Growing Beetroot

Latest Update 3rd November 2016.

Beetroot
  • Grated raw beetroot make a healthy addition to your salad, and they are delicious roasted in their jackets while still young. 
  • When you harvest your main crop, you can roast some of them after parboiling.  I pressure cook mine for about 15 minutes before roasting them.
  • Beetroot juice is considered by many health professionals to confer substantial health benefits. (read more).
  • Most of our crop is bottled in a sweet, spicey, pickling vinegar after softening in the pressure cooker.  Its a tasty staple for salads in our household, and we can usually maintain a supply all year.
Details
  • Variety:                                                    Crimson Globe.
  • Family group:                                           Chenopodiaceae.
  • Crop rotation group:                                  Light feeders.
  • Garden bed type:                                      Garden Ecobed.
  • Recommended soil pH:                             6.5 - 7.5.
  • Minimum sun per day:                               5 hours.
  • Plant spacings (centres):                          190mm.
  • Weeks to harvest:                                     13 - 26 weeks.
  • Good companions:                                    Onions. silverbeet. lettuce. cabbage. dwarf beans.
  • Climate:                                                   Warm temperate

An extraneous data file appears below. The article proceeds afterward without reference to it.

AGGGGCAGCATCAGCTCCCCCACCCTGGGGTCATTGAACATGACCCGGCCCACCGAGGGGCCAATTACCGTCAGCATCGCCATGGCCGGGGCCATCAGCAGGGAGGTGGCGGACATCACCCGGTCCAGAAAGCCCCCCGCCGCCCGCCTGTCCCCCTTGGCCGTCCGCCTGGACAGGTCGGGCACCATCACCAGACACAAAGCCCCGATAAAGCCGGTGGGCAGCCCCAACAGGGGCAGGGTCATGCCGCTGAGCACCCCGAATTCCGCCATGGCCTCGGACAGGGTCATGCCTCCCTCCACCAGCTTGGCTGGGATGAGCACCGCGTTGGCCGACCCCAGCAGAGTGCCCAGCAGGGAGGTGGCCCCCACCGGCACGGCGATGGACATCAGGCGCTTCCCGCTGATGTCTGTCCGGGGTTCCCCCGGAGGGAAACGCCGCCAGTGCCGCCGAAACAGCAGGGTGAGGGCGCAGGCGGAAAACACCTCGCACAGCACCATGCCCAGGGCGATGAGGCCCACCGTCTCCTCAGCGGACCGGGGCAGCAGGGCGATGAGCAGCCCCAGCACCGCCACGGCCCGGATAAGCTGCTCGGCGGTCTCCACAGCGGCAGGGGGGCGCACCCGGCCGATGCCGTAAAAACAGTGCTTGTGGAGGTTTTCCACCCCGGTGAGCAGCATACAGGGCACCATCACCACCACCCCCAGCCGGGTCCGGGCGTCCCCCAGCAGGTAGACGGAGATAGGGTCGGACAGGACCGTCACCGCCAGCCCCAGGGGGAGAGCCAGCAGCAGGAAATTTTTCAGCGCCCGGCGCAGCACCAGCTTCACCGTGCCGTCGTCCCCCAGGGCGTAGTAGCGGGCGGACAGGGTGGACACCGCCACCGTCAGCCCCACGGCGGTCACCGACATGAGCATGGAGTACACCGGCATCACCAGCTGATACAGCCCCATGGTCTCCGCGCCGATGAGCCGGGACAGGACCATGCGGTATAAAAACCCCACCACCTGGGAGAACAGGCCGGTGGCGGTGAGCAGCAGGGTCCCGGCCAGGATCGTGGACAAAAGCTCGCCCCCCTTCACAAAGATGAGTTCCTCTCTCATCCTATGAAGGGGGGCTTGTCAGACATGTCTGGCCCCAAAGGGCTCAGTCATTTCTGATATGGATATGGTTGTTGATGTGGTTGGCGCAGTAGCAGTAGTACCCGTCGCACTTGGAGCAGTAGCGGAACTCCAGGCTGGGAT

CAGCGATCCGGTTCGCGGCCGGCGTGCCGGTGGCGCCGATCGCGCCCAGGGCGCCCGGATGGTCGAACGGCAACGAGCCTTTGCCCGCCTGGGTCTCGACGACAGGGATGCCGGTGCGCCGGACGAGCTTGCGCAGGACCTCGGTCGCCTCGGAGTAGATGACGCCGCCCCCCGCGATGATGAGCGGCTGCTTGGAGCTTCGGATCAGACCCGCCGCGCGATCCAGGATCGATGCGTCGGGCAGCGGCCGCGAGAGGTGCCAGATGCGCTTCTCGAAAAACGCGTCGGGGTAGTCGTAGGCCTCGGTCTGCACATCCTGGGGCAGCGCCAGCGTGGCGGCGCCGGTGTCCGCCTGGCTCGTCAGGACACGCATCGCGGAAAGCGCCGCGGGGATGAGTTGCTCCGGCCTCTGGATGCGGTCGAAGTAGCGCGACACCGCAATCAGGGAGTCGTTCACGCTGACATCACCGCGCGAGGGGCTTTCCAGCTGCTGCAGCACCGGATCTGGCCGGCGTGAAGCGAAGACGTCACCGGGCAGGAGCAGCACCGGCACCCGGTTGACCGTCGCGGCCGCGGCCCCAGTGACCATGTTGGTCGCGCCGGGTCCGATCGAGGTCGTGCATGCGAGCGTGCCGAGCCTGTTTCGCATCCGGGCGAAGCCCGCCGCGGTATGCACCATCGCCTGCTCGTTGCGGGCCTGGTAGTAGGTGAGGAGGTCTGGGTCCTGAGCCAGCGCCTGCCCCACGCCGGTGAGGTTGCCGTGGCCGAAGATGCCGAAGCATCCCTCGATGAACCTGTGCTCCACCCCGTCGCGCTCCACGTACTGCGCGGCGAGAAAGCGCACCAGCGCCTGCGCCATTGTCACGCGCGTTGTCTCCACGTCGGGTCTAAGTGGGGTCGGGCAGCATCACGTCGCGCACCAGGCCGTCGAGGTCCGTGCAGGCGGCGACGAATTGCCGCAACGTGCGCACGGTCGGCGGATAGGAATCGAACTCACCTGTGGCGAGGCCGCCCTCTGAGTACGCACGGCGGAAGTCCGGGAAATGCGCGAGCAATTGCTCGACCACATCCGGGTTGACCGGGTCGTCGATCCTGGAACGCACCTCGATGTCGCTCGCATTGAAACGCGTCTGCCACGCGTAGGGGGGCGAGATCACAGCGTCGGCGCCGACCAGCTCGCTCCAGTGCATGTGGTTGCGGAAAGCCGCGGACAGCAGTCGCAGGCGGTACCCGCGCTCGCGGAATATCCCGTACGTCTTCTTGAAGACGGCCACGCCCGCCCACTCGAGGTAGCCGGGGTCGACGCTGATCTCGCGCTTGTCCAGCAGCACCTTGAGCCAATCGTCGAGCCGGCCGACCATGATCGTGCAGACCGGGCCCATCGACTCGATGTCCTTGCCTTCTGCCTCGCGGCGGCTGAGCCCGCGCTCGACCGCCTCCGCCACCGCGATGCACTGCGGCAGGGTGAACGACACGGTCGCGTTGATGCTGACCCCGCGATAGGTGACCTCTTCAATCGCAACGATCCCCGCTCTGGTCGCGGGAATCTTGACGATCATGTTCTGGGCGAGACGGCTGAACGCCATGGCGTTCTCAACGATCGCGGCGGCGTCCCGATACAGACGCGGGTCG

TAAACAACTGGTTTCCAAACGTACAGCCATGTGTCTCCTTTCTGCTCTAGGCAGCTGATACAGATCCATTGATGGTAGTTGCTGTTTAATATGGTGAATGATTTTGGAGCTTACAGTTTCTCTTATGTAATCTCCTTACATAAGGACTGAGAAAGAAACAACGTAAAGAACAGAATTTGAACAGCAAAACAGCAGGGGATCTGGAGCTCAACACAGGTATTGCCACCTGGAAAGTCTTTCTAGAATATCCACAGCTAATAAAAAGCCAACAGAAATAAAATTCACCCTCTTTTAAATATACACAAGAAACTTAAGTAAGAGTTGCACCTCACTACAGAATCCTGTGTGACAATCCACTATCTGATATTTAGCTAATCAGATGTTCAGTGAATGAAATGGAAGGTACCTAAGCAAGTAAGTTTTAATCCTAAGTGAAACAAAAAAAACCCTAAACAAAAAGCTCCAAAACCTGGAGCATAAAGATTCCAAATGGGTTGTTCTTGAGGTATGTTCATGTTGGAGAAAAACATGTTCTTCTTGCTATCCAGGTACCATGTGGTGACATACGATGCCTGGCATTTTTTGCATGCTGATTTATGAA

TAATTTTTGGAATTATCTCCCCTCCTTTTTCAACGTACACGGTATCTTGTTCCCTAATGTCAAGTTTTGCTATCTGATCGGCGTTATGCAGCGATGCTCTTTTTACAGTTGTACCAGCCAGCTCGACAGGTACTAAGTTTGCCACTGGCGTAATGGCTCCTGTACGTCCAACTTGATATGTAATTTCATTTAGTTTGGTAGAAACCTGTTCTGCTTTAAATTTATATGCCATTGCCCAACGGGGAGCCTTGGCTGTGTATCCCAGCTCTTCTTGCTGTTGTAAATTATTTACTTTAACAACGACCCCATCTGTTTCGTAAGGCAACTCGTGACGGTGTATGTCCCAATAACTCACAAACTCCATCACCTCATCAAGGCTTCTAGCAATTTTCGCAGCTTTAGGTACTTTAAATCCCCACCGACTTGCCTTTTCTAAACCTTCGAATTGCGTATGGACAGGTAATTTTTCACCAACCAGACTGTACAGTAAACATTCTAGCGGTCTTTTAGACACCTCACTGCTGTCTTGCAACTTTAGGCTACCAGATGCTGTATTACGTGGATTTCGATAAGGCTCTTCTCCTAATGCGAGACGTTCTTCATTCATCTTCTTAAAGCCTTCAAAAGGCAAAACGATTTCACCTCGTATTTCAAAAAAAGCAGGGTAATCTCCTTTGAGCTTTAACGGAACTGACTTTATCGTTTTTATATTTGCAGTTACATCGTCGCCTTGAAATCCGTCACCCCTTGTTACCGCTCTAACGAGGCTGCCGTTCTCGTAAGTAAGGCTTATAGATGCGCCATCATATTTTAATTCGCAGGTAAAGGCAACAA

• Geography:                                              Southern hemisphere. 
Nutrition.
  • This food is very low in saturated fat and cholesterol. 
  • It is a good source of vitamin C, iron and magnesium, and a very good source of dietary fiber, folate, potassium and manganese.
  • More from nutrition data.self.com. 
Growing Conditions.
  • They grow best in full sun.
  • They need a little shade on very hot sunny days in summer.
  • Beetroot can be grown all year round, but they are best grown in cooler conditions. 
  • They need well structured rich organic soil.
  • The soil must be kept moist at all times. 
Soil Preparation.
  • Clear a 300mm wide by 1500mm long row in February.  Add a 60mm layer of thermal compost and cover it with 50mm of fresh straw mulch.
  • Leave the bed for 4 weeks to build up worm and microbial activity.
Growing Instructions. 
  • Soak the beetroot seeds in water for 24 hours before sowing.
  • In March, sow two beetroot seeds in each of 5 small jiffy (peat) pots in good quality organic potting mix.  Sow them about 20mm deep and soak the pots in a tray of water about 15mm deep.  After about 30 minutes bury the pots up to their rim in the compost of an EcoPropagator and water them in.
  • Because each beetroot seed capsule contains up to 4 individual seeds, they need thinning to one seedling per cluster.  Use a pair of sharp scissors to nip off the unwanted seedlings at ground level, as soon as they are big enough, so the soil is not disturbed by pulling them out.
  • When the beetroot seedlings are about 70mm tall, transfer their jiffy pots into a prepared bed.  Plant all 5 seedlings in a single row 300mm apart.  Make a space through the mulch to expose the soil and bury the jiffy pot's up to their rim.  Water them in once and cover the exposed soil with mulch.